Automakers want to delay the transition to electric vehicles
The following is a guest essay by Marc Geller, who blogs at Plugs and Cars, serves on the board of directors of the Electric Auto Association, cofounded Plug In America and DontCrush.com, and appeared in Who Killed The Electric Car.
The IEEE Spectrum Magazine for November 2007 touts on its cover: “Battery or Fuel-Cell Cars? A California Cabal Will Decide.” Interesting choice of headlines. Surely a strong argument can be made that something approaching a cabal turned a practical electric-cars-on-the-road mandate into a research and development program for hydrogen fuel cell vehicles.
Carmakers are desirous of delaying the inevitable but problematic move to electric drive. Oil companies shut out of electric markets are exploring biofuels and hydrogen as potential markets they could control. Academics awash in government and corporate grants analyse and research biofuels and hydrogen. The problem with electric is it is here now. Proven, ready to market. No significant need for research. Batteries could always use a nudge, but the 100-plus-mile battery has existed for over a decade. Price needs to come down by a factor of two at most, not a factor of 100. Economies of scale, baby!
Facts are facts. Not five years ago we had thousands (about 6,000, to be exact) of battery electrics as daily drivers for consumers like you and me and utility fleets like PG&E and SCE. Thanks to Plug In America‘s predecessor DontCrush.com, about 1000 of those cars still drive today on the original batteries using existing electric infrastructure. Their owners love them, and when one appears on the used car market it sells for more than the $42,000 original MSRP.
Also today, instead of thousands more electric cars envisioned by the original ZEV mandate, we have about two hundred one-million-dollar hydrogen FCVs functioning as demo vehicles, limited by the lack of infrastructure, and lasting the limited two- to four-year life of their fuel cell stack.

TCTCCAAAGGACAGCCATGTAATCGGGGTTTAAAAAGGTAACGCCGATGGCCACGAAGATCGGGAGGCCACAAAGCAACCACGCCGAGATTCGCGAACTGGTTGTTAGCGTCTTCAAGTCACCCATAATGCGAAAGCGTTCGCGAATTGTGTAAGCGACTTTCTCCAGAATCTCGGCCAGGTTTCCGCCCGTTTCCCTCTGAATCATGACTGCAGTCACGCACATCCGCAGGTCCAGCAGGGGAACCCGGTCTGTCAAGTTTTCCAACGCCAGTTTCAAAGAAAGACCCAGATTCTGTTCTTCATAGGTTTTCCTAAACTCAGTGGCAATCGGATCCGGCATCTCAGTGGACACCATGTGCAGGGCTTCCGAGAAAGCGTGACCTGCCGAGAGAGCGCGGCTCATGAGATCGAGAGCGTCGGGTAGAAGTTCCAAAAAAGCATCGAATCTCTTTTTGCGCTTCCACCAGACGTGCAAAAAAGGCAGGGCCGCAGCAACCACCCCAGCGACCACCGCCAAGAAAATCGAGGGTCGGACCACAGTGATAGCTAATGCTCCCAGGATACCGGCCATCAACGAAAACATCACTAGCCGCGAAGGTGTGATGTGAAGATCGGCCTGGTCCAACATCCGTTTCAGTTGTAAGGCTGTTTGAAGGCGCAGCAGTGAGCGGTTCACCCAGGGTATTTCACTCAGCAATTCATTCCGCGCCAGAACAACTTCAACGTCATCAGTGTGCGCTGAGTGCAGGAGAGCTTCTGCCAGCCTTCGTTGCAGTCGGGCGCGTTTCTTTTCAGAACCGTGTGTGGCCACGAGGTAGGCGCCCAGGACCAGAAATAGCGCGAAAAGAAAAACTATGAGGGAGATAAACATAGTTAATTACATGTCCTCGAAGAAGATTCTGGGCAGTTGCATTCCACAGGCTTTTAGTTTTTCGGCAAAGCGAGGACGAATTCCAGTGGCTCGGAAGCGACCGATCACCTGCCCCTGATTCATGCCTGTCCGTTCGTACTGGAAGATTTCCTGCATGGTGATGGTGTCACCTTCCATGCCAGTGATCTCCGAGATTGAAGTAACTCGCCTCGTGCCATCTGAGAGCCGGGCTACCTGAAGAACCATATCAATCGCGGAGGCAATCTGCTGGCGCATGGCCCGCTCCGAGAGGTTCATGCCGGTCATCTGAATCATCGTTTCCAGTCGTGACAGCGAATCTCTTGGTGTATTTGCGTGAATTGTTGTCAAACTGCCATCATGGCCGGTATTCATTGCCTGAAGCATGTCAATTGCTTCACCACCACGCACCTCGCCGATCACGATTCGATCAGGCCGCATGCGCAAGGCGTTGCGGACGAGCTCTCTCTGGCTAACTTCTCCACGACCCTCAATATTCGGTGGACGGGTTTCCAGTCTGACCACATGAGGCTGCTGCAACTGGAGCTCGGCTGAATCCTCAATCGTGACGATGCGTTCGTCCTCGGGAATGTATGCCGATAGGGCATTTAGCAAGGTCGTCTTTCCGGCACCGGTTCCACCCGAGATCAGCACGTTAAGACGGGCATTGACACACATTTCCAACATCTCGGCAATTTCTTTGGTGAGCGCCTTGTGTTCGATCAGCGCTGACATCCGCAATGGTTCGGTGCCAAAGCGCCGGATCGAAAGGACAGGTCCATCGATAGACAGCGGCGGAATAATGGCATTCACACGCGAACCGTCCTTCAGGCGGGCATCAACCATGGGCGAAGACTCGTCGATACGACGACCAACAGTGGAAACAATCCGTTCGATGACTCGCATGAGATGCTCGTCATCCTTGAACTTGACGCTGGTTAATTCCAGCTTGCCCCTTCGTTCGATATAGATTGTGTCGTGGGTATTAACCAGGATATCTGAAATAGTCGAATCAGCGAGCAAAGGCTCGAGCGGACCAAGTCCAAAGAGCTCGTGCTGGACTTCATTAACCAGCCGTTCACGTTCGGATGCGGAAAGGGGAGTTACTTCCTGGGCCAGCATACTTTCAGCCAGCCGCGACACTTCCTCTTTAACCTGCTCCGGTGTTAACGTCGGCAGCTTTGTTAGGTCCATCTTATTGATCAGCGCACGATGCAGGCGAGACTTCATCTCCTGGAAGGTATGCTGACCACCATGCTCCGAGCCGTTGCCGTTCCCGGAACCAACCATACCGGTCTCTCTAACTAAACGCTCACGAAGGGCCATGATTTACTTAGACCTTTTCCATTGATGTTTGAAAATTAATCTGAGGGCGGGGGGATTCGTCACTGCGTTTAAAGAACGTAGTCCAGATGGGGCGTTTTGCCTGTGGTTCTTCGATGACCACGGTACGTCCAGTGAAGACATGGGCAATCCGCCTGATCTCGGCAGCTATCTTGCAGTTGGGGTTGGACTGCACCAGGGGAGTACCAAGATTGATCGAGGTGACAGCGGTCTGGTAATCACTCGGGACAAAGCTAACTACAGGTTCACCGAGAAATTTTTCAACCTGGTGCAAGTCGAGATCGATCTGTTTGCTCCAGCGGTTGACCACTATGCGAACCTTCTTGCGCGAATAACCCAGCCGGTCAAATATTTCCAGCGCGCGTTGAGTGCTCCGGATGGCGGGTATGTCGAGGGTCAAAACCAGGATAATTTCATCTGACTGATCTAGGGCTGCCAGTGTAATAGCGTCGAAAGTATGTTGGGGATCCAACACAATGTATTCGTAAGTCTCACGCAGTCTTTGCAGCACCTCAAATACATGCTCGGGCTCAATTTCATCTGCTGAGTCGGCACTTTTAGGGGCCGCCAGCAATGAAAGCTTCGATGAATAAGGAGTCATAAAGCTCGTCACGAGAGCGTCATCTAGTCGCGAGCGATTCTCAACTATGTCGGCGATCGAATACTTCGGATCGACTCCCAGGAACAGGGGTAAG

The IEEE article does a decent job of wending through the ZEV morass. Auto makers still want lots of credit for fuel cells, they just don’t want to keep to the agreed timetable. That which they don’t kill (EVs in 2003) they hope to delay (FCVs in 2008).
However, plug-in cars — both plug-in hybrids and electric cars — are seeing a resurgence. Every car maker has announced intentions to plug something in. But they certainly don’t want a mandate to do it. Groups such as Plug In America are asking for parity for zero emission vehicles of whatever type. They say the point is ZEV miles on the road. ARB Board member and recipient of millions in fuel cell and hydrogen grants Dan Sperling fears parity will lead auto makers to take the cheaper “easy way,” battery electric cars. “Automakers might abandon their fuel-cell programs,” he said.
“So what?” reply proponents of battery electric cars, citing battery improvements that surpass fuel cell advancements and existing infrastructure supplying domestically produced fuel at a fraction of the cost of gasoline. A ZEV is a ZEV is a ZEV, they point out — and even Toyota admits we won’t see FCVs in the showroom until 2030 at the earliest. ARB is meant to put ZEVs on the road, meeting real people’s needs. Only battery cars can do that near term. CARB could nudge that process along as the ZEV program is revised early in 2008. The IEEE article contains a germ of hope:
… thanks to today’s climate — economic, political and atmospheric — some consumers are ready to trade range for a car that costs less to run and produces less pollution. CARB Chairwoman Mary Nichols agrees. “People are willing to take a chance …”